Hanif (given name)

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  • 1. righteous, upright
  • 2. true believer
Region of originMiddle East
Other names
Alternative spellingHaneef

Hanif (Arabic: حنيف) is an Arabic masculine given name, which means a righteous person or a true believer.[1] The origin of the word is uncertain,[2] although it is generally agreed that it is derived from the Syriac word hanpe, which means 'heathen'.


It is generally agreed that the word Ḥanīf (plural: ḥunafā') is derived from the Syriac word hanpe, which means 'heathen'. However, there is no credible theory which can explain the transformation of the term's meaning – from heathen to monotheist. Nabataeans used Hanif's cognate to designate a follower of Hellenized religion. And Nabataean is generally considered as the region where the transformation of the term's meaning took place.[3]

Alfred Felix Landon Beeston argues that the ambiguity associated with the shift of the term's meaning can be largely removed if one assumes that the term was introduced via Najran, instead of its direct introduction from Syria. He argues that the Najranites had adopted the term hanpe from the Syrian missionaries, who used it for all non-Christians, irrespective of them being polytheist or monotheist. The 5th century inhabitants of Mecca had strong trading ties with the Yemen, where the wealthier classes were overwhelmingly monotheist. And, as the Najranites used the term Ḥanīf to designate the Yemenis, it would have been easier for the Meccans to adopt it in the sense of monotheism.[3]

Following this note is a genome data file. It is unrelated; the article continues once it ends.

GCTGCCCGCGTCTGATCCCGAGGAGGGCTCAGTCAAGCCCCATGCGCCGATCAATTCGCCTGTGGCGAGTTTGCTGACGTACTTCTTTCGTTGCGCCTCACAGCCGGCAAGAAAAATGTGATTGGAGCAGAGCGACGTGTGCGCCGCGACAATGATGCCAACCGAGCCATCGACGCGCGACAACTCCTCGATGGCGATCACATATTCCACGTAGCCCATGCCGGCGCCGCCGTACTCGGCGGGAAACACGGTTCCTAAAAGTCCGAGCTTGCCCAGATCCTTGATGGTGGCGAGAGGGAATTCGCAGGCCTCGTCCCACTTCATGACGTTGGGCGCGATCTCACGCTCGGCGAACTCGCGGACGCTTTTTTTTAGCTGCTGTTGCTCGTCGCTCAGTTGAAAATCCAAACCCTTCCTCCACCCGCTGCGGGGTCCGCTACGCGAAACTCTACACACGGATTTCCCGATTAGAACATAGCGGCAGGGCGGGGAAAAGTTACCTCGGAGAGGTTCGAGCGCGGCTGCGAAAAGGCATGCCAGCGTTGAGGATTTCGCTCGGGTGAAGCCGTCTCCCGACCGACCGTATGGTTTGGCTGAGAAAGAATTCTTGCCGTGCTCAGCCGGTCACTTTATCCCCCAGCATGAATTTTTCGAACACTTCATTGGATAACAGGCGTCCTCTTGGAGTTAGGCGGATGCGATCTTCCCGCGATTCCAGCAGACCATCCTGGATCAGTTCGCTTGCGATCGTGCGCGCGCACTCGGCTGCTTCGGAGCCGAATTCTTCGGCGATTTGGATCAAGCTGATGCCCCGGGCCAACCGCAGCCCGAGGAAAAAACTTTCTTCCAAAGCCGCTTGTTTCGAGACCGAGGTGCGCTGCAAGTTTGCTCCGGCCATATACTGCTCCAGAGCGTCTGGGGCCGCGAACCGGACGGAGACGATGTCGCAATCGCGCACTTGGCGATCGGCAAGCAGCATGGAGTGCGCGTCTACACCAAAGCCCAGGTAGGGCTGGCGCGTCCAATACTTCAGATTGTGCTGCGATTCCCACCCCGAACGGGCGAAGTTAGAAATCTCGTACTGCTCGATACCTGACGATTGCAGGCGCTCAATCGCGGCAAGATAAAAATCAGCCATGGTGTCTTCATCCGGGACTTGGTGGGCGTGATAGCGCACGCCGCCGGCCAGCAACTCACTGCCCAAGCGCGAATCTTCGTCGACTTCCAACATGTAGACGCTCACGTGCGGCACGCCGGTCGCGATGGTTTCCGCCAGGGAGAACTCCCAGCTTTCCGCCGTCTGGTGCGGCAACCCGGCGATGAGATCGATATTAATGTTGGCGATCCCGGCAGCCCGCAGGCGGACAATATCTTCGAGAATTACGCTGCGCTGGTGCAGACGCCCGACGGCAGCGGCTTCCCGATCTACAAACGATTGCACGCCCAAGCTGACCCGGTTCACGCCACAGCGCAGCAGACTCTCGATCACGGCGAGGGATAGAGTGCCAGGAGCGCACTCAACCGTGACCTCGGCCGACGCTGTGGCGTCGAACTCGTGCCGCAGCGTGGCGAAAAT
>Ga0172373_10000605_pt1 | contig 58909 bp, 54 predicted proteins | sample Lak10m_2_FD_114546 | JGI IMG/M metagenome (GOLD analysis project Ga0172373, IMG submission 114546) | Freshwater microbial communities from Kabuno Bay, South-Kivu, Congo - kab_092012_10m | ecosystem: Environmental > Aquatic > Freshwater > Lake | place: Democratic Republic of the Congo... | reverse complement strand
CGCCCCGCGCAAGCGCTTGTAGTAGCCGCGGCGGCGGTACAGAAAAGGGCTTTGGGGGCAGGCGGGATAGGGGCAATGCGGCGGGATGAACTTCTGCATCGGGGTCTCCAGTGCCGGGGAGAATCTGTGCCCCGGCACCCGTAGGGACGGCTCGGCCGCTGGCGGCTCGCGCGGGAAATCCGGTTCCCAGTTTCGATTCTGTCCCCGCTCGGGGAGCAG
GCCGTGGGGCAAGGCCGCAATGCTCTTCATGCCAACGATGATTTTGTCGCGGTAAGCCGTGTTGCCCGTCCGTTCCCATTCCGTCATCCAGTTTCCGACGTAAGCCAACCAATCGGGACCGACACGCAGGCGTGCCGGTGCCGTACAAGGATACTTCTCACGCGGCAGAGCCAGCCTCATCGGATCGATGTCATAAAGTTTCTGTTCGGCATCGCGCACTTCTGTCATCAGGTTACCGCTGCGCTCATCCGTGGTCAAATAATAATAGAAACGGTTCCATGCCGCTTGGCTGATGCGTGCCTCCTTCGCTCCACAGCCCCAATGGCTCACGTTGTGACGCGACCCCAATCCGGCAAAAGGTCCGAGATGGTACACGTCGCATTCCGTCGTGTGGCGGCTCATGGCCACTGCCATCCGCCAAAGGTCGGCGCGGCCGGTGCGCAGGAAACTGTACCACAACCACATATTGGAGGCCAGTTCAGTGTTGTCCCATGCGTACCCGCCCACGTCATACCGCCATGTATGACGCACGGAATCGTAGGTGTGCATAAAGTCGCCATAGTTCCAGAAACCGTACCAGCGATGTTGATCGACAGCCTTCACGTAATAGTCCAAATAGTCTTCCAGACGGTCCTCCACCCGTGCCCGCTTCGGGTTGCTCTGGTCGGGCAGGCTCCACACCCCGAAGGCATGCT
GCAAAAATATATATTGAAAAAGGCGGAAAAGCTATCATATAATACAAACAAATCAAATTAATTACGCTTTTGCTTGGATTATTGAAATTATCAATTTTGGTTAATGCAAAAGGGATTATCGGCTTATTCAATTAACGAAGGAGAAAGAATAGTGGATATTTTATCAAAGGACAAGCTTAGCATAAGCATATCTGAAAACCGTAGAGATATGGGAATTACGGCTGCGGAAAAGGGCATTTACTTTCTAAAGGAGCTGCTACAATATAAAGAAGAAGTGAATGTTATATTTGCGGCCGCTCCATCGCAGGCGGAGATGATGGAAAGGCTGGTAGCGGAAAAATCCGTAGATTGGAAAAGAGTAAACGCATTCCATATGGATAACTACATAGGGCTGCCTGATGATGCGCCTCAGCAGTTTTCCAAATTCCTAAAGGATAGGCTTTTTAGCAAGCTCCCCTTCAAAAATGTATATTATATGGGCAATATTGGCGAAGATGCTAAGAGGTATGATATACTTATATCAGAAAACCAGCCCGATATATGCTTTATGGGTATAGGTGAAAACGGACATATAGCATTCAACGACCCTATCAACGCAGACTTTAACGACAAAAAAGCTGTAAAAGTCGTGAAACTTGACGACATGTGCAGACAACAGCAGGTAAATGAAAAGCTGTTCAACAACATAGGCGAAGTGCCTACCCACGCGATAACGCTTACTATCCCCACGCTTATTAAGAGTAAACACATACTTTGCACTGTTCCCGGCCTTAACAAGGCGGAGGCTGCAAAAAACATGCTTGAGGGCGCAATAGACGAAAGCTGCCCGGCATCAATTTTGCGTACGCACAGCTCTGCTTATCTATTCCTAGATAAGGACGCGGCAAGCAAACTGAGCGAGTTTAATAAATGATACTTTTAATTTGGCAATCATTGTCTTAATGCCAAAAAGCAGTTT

Notable people[edit]

Notable people with the given name Hanif include:

See also[edit]


  1. ^ Hanks, Patrick, ed. (2003). Dictionary of American Family Names. Oxford University Press. p. 125. ISBN 978-0195081374. Retrieved 19 October 2016. ...a personal name based on Arabic hanif 'upright', 'true believer'.
  2. ^ Glassé, Cyril (2001). New Encyclopedia of Islam: A Revised Edition of the Concise Encyclopedia of Islam. AltaMira Press. p. 59. ISBN 978-0759101890. Retrieved 16 October 2016. ...hunafa' (sing. hanif), a word of uncertain origin...
  3. ^ a b Andrew Rippin (1991). "RHMNN and the Hanifs". In Hallaq, Wael B.; Little, Donald P. Islamic Studies Presented to Charles J.Adams. E. J. Brill. p. 167. ISBN 9004092218. Retrieved 16 October 2016.